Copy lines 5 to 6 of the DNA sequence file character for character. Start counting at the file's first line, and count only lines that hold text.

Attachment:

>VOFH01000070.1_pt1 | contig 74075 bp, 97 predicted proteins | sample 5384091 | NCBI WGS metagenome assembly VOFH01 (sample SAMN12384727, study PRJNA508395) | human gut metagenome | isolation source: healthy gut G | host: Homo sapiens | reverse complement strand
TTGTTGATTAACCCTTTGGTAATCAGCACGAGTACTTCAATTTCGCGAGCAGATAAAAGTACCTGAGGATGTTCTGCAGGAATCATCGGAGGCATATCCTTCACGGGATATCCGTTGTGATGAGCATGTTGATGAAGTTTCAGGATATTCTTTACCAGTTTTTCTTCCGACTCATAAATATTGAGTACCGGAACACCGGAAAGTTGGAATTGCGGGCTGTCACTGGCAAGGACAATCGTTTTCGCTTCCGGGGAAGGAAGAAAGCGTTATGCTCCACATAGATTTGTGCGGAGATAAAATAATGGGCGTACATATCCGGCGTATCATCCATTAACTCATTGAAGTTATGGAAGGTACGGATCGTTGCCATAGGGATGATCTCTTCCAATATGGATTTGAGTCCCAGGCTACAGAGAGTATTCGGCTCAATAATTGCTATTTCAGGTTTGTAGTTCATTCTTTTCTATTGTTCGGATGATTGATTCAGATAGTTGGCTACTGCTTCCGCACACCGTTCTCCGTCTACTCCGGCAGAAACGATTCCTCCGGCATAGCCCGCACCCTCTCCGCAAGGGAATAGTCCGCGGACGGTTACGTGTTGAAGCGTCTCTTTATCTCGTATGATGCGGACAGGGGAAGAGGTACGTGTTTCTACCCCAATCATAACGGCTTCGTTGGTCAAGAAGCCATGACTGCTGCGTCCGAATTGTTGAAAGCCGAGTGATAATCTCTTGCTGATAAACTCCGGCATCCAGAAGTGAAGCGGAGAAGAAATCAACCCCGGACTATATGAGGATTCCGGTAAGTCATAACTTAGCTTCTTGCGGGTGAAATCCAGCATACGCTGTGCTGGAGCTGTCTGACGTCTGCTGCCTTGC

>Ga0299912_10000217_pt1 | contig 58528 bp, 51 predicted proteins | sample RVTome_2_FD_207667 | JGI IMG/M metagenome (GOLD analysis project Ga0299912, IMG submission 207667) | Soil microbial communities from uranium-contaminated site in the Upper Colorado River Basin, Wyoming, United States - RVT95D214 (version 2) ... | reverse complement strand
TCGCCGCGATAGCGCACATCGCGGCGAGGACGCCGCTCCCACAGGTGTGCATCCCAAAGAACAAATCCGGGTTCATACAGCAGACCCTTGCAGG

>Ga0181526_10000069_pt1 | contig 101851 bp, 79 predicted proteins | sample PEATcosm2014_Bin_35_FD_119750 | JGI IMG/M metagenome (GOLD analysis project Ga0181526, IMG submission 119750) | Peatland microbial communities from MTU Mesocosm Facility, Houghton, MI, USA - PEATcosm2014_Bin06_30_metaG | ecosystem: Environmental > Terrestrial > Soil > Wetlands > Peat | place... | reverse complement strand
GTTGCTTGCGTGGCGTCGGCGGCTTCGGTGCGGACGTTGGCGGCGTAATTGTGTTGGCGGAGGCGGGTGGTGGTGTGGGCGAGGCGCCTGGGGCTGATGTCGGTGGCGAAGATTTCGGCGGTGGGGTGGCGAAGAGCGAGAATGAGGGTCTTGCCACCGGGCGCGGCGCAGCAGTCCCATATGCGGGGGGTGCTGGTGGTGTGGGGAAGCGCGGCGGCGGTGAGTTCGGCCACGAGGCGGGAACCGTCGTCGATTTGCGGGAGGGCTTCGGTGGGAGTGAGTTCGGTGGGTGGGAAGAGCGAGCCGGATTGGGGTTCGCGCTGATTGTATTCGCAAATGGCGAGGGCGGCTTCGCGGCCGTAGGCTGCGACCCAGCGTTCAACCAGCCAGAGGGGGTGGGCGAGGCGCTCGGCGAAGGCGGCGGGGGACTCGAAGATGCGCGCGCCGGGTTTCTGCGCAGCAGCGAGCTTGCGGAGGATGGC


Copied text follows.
>Ga0181526_10000069_pt1 | contig 101851 bp, 79 predicted proteins | sample PEATcosm2014_Bin_35_FD_119750 | JGI IMG/M metagenome (GOLD analysis project Ga0181526, IMG submission 119750) | Peatland microbial communities from MTU Mesocosm Facility, Houghton, MI, USA - PEATcosm2014_Bin06_30_metaG | ecosystem: Environmental > Terrestrial > Soil > Wetlands > Peat | place... | reverse complement strand
GTTGCTTGCGTGGCGTCGGCGGCTTCGGTGCGGACGTTGGCGGCGTAATTGTGTTGGCGGAGGCGGGTGGTGGTGTGGGCGAGGCGCCTGGGGCTGATGTCGGTGGCGAAGATTTCGGCGGTGGGGTGGCGAAGAGCGAGAATGAGGGTCTTGCCACCGGGCGCGGCGCAGCAGTCCCATATGCGGGGGGTGCTGGTGGTGTGGGGAAGCGCGGCGGCGGTGAGTTCGGCCACGAGGCGGGAACCGTCGTCGATTTGCGGGAGGGCTTCGGTGGGAGTGAGTTCGGTGGGTGGGAAGAGCGAGCCGGATTGGGGTTCGCGCTGATTGTATTCGCAAATGGCGAGGGCGGCTTCGCGGCCGTAGGCTGCGACCCAGCGTTCAACCAGCCAGAGGGGGTGGGCGAGGCGCTCGGCGAAGGCGGCGGGGGACTCGAAGATGCGCGCGCCGGGTTTCTGCGCAGCAGCGAGCTTGCGGAGGATGGC